I reside among those bisected blocks that were cut off from the rest of South Brooklyn back in the 1950s by Moses' Trench (aka the BQE). My house is not far from the intersection of Union and Columbia Streets. As local historians and readers of this blog know, these two avenues were once teeming commercial strips on a level that would knock the current Court Street on its ass. But the businesses were killed off by the trio of plagues; the building of the BQE; the long, slow death of the waterfront;, and a decade-long sewer dig along Columbia that undermined the foundation of dozens of buildings, causing them to plummet into dust, or be torn down in the name of public safety.
Which left us with the virtual ghost town we have today. There are still businesses, of course, included a number of new and successful restaurants. But the area is nothing like what it used to be, bustling with life day and night. And certainly the pushcasts that once lined Union Street (and whose position were assigned and controlled by the Mob) are long gone.
Over the years, I have naturally because curious about the past lives of the old buildings along Union between Hicks and Van Brunt, and along Columbia between Sackett and Carroll. More recently, I've made it a casual mission to learn in as many details as I can the history of each building and address. Thus, here debuts what I call "The Union Street Project." Once a week (probably on Mondays), I will post an item telling all I've learned about one building on one of those two lanes.
As I do this, I encourage and implore all those out there who know things I do not about about these buildings. Write to me with information, memories and (let's hope) photographs.
I'll begin with 225 Columbia Street, the building at the northeast corner of Union and Columbia. (It is also known as 123 Union Street.) I choose this address at a starting point for a few reasons. One, I have the wonderful old picture that features it, above. (It's the dark building just below the Victory banner and to the left). Two, that same picture aptly captures what a thriving neighborhood that intersection once was. And three, that is the only corner on that crossroads that still contains its original structure. The other three corners contain two empty lots and one new building of only 30 years of age.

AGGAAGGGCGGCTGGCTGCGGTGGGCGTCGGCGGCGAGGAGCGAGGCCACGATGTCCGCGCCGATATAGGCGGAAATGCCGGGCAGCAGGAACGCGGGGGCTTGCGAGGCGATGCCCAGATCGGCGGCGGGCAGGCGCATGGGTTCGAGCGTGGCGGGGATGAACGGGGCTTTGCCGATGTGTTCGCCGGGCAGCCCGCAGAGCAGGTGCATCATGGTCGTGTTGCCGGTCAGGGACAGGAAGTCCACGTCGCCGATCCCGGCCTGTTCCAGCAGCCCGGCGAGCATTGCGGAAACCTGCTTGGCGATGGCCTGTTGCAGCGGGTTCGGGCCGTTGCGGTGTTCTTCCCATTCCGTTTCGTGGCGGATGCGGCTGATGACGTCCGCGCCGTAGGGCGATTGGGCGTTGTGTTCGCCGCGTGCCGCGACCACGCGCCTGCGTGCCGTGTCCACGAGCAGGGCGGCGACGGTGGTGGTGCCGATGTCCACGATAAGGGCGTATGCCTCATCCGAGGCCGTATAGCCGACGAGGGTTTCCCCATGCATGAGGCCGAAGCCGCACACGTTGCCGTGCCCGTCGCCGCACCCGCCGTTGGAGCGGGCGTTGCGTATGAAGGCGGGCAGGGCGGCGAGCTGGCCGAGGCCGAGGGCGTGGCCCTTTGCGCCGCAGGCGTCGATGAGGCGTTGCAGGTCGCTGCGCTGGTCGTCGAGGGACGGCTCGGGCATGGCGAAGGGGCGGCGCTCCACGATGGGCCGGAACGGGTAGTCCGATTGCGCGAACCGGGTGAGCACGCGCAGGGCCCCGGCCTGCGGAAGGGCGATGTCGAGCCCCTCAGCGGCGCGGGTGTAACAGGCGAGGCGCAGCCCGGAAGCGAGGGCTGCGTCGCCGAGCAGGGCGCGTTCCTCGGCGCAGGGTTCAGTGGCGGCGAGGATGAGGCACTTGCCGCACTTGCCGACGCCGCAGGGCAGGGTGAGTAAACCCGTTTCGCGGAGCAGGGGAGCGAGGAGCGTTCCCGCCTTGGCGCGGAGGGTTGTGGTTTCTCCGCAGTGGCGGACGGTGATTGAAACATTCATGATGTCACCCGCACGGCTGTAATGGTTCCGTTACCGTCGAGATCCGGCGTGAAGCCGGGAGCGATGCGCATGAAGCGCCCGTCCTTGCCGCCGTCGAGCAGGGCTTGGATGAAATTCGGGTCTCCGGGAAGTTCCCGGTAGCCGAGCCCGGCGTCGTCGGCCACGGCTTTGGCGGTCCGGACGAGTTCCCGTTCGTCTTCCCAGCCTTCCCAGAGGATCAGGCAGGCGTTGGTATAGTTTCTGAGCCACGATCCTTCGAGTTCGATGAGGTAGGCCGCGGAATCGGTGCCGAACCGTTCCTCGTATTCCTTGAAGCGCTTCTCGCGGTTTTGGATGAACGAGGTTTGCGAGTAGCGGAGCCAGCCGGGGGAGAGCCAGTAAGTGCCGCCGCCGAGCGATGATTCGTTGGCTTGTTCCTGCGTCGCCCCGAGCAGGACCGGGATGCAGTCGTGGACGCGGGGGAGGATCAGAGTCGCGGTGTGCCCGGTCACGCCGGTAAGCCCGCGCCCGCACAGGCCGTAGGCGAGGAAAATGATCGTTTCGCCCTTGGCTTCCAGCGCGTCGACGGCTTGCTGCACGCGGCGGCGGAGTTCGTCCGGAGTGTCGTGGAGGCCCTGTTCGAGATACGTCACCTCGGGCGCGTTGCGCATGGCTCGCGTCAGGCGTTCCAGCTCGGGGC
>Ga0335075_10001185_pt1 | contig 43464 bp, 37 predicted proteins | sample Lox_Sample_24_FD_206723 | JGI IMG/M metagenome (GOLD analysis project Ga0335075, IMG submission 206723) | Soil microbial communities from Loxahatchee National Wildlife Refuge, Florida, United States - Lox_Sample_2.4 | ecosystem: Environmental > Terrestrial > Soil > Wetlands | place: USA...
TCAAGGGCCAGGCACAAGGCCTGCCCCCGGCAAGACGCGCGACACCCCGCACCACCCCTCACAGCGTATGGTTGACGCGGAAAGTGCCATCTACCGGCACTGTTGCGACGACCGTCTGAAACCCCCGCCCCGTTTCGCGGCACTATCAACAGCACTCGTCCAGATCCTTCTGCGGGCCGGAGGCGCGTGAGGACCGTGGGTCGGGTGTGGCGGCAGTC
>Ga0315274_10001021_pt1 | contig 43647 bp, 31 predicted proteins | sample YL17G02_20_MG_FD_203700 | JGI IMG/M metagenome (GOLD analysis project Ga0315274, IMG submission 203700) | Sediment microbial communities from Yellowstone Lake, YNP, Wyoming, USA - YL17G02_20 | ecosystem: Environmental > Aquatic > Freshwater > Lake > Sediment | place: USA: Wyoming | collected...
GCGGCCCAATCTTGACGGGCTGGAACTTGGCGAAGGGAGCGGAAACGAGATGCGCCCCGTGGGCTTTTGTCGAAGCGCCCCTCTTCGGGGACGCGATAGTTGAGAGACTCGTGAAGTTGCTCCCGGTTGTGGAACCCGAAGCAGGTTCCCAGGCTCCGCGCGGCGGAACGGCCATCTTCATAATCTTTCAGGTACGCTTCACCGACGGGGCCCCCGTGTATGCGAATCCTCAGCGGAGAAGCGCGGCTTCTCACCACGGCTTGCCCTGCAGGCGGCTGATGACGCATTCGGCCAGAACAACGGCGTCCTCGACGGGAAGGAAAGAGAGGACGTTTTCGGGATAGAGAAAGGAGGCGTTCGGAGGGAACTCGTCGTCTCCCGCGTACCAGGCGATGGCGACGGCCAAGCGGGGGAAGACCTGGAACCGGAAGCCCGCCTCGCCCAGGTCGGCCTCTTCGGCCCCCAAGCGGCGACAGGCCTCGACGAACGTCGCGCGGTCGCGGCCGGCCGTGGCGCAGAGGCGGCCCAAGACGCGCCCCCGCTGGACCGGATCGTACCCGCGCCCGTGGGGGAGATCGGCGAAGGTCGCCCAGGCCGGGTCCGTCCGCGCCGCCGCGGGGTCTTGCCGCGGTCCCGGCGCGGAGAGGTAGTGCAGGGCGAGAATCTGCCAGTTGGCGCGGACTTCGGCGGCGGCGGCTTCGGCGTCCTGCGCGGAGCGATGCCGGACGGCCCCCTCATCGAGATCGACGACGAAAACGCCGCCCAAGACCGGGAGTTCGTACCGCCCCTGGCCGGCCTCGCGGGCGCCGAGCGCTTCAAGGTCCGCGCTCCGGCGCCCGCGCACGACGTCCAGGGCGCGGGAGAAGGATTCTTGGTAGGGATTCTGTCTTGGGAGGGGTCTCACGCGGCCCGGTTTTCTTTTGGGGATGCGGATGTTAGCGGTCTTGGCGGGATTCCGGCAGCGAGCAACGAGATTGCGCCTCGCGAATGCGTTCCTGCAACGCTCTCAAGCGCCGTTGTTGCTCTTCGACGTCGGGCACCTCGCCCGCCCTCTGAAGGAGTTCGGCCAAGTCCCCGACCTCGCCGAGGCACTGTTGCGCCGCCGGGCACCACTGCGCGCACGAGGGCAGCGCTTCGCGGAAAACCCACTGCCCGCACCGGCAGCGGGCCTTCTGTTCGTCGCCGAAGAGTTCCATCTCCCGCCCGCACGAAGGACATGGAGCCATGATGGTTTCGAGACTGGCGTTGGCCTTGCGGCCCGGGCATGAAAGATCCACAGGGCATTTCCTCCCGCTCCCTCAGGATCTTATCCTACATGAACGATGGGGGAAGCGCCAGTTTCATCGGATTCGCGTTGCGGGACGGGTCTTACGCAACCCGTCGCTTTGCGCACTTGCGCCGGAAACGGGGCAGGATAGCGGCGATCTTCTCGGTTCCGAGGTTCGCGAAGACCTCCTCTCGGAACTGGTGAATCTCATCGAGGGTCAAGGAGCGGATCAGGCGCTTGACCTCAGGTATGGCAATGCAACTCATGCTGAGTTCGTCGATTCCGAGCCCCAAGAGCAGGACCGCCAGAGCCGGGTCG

As you can just barely see in the picture, 225 Columbia Street used to be the Columbia Bar & Grill, a local tavern and restaurant. To the south side of the building, there was a newsstand and taxi stand. City documents indicate it was a restaurant at least as far back as 1933. Below is another partial view, taken around 1935. That's part of the building to the right. Notice that scungilli and soft shell crabs can be had.
Sometime later, it became the Columbia Restaurant, a diner run by a Greek ran that, during the bad old '70s and '80s, was robbed continually. When Michael Dukakis ran for President in 1988, the Greek pasted photos of the candidate all over the walls.
The edifice has changed very little over the decades, as you can see from the contemporary photo below. Today it is the Red Apple Chinese takeout restaurant, a joint that rates a "C" from the Dept. of Health. So it's still an eatery of sorts.
I looked all over the Red Apple for some sign of it's former life. It's pretty scrubbed free of history inside. I'm sure there's a tin ceiling under those ugly acoustical tiles. But all that's visible, that I'm sure was part of the look of the Columbia Bar & Grill is this decorative steel pillar outside.
The building is owned by "Frank and Frances Manzi," according to city records. They also own 223 Columbia next door, which is Manzioni Realty, which makes me think that Frank Manzi is Frank Manzioni. City records say the building was erected in 1931. Such records are notoriously inaccurate. (You'd be surprised how many buildings in the city were built in "1900.") However, an 1855 map shows the building (or a building) as already being there. And advertising listings say there was one James M'Evilly Saloon here in the 19th century.